• serves you right for ironing
  • Not a "recently recognised" problem peeps. I trained as a Psychiatric Nurse in the early 80's and it was a long recognised disorder at that time. What's been recognised only recently is the specious "infotainment" value of parading such people on TV in tasteless "experiments" like the recent "House of Obsessive Compulsives".

    Psychiatry has come full circle, and we're now back at the stage of paying to watch the funny lunatics as the gentry used to do in 19th Century Bedlam.
  • Hmmm

    Been lurking

    Didn't see prog but what you describe is something I often see with Mrs - most recently when we were in London.

    She effectively says she has a "Mind" and a "Brain". The Mind is the bit that does the thinking - the Brain is the bit that controls her body. The problem with the Mind is it gets over stimulated (ie she gets fixated with something) so the Brain can't operate properly. In extremis The "Brain" can overide the "Mind" and shut it down - whilst retaining motor skills. When the danger is past the Mind just starts rabbiting away again, and thats when Sensory Overload kicks in.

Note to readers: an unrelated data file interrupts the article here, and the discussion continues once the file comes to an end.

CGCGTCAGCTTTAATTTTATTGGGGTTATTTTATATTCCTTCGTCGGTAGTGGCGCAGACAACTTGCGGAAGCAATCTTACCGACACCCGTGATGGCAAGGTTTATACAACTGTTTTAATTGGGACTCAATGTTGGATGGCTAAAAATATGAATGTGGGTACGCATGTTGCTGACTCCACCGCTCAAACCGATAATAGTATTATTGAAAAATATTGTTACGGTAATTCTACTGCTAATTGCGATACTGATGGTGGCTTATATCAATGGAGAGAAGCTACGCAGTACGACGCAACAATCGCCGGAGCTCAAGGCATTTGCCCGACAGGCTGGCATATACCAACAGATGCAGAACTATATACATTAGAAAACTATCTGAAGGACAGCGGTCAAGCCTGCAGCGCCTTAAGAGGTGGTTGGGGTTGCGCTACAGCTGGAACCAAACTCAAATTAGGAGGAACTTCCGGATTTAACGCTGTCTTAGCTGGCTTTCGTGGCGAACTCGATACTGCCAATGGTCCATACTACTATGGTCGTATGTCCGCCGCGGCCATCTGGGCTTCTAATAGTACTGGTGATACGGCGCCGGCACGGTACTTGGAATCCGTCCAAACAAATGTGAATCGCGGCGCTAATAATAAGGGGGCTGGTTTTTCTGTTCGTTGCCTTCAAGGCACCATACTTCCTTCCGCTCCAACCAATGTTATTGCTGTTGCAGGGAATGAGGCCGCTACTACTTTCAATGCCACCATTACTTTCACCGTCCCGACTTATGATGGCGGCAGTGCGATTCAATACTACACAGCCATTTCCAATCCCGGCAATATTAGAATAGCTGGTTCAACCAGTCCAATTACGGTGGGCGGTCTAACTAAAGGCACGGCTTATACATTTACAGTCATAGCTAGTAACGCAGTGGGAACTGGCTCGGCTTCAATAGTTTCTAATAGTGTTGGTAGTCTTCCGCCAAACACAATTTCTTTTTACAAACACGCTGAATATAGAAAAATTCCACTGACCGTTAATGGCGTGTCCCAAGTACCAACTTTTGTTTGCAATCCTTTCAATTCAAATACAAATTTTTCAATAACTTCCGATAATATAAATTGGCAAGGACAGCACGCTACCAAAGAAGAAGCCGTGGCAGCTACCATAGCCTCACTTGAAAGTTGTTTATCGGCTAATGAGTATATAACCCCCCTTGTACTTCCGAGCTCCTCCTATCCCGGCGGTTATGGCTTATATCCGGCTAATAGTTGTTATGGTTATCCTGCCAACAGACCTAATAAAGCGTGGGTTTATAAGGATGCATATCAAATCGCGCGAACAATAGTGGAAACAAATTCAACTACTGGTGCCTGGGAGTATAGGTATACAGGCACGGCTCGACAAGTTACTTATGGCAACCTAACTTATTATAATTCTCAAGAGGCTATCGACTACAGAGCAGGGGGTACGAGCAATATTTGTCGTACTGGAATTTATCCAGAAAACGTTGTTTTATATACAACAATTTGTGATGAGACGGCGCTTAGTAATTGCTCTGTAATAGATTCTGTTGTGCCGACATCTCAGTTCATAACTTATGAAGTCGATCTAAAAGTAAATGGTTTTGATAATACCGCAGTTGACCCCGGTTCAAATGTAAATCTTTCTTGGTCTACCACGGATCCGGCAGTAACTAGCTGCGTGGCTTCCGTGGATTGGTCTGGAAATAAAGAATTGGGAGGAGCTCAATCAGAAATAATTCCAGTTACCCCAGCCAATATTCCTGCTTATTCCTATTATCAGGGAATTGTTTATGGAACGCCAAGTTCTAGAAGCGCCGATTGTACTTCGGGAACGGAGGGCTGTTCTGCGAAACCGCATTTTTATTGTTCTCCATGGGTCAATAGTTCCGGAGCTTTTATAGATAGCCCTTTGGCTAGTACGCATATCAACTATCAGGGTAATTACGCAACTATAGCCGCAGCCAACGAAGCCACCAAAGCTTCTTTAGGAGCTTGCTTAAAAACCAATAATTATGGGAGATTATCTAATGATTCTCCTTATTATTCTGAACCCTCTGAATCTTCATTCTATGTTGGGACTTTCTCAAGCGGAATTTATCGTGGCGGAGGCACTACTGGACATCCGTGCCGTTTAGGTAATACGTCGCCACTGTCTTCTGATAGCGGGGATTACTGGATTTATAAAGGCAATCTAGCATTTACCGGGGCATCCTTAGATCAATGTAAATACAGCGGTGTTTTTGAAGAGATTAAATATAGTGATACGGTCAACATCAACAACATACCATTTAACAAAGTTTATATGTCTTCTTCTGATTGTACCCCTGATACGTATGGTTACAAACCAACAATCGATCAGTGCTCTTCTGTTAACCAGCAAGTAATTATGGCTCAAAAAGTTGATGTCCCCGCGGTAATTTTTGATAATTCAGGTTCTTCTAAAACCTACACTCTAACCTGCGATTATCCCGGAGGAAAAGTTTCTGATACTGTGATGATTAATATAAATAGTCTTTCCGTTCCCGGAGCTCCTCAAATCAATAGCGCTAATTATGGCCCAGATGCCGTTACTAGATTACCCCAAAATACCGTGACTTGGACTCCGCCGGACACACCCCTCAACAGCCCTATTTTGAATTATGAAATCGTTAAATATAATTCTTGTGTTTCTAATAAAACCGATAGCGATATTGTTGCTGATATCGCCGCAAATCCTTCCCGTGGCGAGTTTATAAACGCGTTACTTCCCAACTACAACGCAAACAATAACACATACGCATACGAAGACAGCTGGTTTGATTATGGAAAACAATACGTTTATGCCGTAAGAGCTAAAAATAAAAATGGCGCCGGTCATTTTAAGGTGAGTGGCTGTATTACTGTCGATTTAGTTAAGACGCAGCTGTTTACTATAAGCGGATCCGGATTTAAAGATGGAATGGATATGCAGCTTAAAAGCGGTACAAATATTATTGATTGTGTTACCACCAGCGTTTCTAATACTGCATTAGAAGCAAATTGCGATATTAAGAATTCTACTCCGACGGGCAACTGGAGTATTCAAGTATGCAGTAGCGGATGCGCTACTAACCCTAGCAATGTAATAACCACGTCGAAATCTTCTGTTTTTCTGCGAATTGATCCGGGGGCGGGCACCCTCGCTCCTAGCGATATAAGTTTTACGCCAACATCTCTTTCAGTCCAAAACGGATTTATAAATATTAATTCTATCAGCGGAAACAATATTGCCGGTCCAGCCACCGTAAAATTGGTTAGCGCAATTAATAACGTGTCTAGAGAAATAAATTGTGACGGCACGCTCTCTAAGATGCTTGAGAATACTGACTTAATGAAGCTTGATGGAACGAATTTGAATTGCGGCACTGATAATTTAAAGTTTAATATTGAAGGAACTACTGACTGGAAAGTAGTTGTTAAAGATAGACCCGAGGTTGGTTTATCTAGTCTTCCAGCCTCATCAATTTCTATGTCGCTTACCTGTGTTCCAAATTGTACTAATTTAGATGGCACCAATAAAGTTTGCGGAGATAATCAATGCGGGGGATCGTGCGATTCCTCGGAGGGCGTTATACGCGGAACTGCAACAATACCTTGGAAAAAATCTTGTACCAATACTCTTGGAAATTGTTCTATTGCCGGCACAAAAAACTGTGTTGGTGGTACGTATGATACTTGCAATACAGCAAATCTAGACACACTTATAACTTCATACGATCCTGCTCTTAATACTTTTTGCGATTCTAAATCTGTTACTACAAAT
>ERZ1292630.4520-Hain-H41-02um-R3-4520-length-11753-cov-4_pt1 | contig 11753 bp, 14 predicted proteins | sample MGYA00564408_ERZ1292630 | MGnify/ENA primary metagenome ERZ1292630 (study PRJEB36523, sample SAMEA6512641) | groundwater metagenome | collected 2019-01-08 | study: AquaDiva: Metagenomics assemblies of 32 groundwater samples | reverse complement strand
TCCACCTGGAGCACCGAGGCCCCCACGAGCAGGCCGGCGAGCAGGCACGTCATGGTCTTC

I suspect this guy was experiencing the same sort of thing. The bit of his Brain that effectively controlled his motor centre could overide the obsessive fixation whilst it felt there was a threat to his well being (ie being on top of a tall building). But as soon as he was "safe" the obsessive bit of his "Mind" started jabbering away again. So he got poorly again.
  • we have a guy who lives in the Mess with us who will:

    1. Not come into the dinning room if somebody is sitting in 'his' chair. He will not come back later and will miss that meal